We have conducted an interview with Anna Durczak and Wojciech Bartz, business managers for the Shared Services Centres (SSC) division at Michael Page in Warsaw, Poland. We picked their brains to find out about the growing SSC trend in Poland and discover what’s creating the buzz around Shared Services Centres. They have been with our business for a little over half a decade and they know their stuff when it comes to SSCs. Both Anna and Wojciech have supported the SSC decision for SSC businesses in Poland since the beginning.
Hi, before we start, could you tell us a little bit more about your experience in recruiting for SSC roles in Poland?
Anna: In particular, Michael Page is concentrating its business in the centre and south of Poland where SSCs are most centred. We focus mainly on finance and accounting due to the high demand on the market for such roles in Poland. However, what strikes us is the growing demand for SSC specialists also in the areas of HR/payroll, IT, marketing and procurement and we support our clients with such roles as well.
What do you think has created the rise in demand for these positions?
Anna: 10 years ago when the first SSCs were established in Poland many foreign investors were still sceptical about moving business crucial processes to a foreign country. At that time, the risk connected to supporting some business processes remotely seemed too high. However, over the years finance SSC hubs in Poland have proven to be successful not only in being cost effective but also in delivering high accounting services and by this outgrowing the expectations of many investors. Now, we have reached a point where the trust in the viability of SSCs is very high and as a result this has encouraged companies to embrace new functions (HR/payroll, marketing, procurement) within their SSC structures. It’s a rather natural trend that companies are now adding new processes and most probably in the near future we will see an even higher rise in the demand for such roles.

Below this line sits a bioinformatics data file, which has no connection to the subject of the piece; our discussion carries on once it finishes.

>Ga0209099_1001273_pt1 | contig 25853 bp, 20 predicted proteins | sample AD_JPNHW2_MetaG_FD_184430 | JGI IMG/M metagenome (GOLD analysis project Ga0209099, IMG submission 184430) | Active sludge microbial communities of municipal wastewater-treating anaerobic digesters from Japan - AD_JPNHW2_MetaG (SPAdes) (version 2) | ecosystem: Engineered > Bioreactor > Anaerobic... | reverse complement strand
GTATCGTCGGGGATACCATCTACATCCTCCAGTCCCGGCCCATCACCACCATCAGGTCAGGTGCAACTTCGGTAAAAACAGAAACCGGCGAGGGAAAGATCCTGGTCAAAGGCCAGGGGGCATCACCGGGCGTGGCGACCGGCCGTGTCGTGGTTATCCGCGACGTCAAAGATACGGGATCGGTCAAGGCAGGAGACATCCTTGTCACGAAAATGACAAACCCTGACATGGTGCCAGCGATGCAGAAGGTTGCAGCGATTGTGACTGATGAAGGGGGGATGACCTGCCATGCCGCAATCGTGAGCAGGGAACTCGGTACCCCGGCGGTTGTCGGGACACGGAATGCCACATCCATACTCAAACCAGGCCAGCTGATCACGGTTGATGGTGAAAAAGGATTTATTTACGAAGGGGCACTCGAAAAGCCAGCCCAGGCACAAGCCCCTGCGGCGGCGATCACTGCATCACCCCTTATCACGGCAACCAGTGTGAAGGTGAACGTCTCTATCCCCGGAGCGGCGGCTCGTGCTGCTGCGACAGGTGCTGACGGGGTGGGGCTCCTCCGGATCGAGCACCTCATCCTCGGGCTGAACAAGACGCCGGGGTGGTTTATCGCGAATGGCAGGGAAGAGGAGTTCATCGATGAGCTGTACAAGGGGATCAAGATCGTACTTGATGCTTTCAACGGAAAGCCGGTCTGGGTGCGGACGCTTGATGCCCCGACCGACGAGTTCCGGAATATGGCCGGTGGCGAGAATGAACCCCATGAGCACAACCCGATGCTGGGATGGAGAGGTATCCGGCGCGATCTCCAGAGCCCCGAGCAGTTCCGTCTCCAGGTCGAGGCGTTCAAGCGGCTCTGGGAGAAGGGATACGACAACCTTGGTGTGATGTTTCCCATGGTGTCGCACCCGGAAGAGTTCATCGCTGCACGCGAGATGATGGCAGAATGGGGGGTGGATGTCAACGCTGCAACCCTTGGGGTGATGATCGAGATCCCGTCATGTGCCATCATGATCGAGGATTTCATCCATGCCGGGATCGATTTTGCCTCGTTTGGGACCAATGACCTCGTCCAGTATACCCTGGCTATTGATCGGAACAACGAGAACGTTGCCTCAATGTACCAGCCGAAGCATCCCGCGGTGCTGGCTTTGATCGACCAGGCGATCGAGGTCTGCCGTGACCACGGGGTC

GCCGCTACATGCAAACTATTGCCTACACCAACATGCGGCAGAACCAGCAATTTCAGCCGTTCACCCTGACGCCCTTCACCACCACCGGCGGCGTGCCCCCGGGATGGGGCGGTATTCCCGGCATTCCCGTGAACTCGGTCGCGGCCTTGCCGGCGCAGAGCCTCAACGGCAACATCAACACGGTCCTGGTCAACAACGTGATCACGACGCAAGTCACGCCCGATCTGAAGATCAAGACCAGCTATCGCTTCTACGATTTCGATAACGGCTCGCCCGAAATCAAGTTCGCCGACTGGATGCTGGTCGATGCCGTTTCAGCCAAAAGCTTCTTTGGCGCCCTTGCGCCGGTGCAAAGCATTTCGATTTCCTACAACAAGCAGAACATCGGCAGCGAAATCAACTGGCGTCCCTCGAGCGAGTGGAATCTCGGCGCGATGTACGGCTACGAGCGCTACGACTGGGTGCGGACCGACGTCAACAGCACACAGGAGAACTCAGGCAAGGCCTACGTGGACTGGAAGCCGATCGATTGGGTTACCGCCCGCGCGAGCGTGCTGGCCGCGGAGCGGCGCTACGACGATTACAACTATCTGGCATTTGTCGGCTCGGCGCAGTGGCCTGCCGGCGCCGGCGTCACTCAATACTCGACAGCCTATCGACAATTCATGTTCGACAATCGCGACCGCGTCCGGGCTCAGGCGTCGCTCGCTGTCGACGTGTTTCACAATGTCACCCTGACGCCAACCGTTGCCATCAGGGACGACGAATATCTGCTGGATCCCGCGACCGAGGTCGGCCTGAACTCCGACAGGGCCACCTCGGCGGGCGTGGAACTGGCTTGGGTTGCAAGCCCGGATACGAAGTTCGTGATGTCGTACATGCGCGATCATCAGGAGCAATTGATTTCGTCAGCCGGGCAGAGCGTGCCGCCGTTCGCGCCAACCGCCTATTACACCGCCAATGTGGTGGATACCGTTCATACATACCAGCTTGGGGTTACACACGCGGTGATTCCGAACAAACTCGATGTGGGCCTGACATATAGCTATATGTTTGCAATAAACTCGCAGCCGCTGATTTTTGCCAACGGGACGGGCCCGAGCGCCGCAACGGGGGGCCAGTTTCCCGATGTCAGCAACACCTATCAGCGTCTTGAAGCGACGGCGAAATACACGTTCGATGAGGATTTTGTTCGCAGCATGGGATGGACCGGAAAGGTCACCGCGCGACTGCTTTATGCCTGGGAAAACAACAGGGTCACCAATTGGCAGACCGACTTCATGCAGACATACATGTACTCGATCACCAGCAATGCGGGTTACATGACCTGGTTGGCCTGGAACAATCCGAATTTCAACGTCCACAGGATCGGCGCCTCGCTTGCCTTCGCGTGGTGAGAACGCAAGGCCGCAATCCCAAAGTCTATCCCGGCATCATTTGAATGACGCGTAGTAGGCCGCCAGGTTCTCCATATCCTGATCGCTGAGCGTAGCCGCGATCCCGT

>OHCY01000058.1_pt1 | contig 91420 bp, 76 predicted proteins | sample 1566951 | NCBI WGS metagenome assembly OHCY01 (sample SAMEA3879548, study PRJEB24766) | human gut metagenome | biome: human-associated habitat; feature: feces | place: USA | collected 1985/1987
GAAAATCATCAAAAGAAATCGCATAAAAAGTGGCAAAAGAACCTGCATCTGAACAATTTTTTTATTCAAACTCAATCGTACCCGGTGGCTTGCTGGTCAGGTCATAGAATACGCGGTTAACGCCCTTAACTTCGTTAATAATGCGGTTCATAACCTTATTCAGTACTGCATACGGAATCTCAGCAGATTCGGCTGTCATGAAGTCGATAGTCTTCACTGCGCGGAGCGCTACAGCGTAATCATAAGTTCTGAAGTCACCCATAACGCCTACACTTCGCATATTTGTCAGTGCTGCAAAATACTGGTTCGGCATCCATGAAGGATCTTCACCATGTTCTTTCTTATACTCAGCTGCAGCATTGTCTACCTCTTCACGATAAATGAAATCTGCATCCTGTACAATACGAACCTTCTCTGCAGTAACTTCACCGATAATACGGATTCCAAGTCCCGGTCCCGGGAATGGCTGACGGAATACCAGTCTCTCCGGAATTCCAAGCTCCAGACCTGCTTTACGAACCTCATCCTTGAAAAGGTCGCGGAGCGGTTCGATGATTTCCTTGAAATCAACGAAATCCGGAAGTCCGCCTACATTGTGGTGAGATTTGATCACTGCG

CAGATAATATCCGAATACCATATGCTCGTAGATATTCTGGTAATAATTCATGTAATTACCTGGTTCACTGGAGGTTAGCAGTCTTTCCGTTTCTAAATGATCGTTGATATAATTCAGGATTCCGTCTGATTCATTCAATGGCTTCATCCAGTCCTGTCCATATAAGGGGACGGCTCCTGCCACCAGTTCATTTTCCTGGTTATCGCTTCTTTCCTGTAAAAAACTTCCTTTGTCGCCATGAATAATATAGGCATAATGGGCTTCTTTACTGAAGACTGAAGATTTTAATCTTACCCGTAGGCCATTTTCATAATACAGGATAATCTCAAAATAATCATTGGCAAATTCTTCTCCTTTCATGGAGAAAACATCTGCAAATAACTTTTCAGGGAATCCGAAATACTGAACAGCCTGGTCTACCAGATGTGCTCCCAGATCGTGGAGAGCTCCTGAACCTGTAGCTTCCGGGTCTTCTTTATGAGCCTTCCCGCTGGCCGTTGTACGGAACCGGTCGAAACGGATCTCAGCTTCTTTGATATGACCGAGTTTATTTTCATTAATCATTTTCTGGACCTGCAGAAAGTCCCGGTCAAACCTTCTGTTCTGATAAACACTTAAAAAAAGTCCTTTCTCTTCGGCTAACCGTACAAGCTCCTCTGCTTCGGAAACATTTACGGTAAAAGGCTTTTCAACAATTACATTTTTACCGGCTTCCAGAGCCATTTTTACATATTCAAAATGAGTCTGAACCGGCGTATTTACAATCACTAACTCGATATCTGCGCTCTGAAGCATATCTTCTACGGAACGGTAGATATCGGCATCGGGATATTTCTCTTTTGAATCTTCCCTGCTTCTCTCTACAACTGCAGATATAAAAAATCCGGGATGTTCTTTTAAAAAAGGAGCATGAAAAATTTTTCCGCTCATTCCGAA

What benefits are there for SSCs in Poland?
Anna: Cost is definitely a factor but we also have a good talent pool. A lot of candidates already have previous SSC experience and collectively you can expect them to speak a total of 40 different languages. This is something that you might not find in India, for example. Considering that talent is the bedrock of every successful SSC new investors should not neglect this factor when determining their SSC location strategy. The time zone is another benefit. We also have the same culture as Europe; we are more aligned with our European neighbours than say India. We have a cultural understanding, many Polish students also do an Erasmus exchange in Europe and as a result the cultural fit is better. Moreover, the cost of living is cheaper, we have a lot of office space availability and our infrastructure (access to airports etc.) is attractive to investors, too.
Wojciech: As an industry you can also receive incentives/grants which gives special preferences to the business services sectors, as one of the leading industries in the country. Among many others, we can mention: tax allowances in special economic zones or extra support for R&D developments.
And is Poland more attractive to investors than other CEE countries?
Wojciech: For now we’re a leader in the Central and Eastern Europe (CEE) region thanks to the market being matured compared to other countries. Next to a qualified base of 200,000 skilled specialists, which is 40% of the entire CEE region, we have experienced team leaders and managers with SSC experience and this is crucial in making us stand out. Additionally, in Poland we have dozens of cities investors can choose from, compared to just a few in other countries. If foreign investors are thinking about moving their more advanced business processes or they want to recruit specialists who already have a few years of experience in the SSC/BPO sector, they usually choose Poland. Other countries in the region have not built up such a competitive advantage yet.
It seems like Poland is a paradise. There are many reasons to start an SSC in Poland but are there any elements which might make it difficult to start an SSC in Poland? What are the complexities, for example?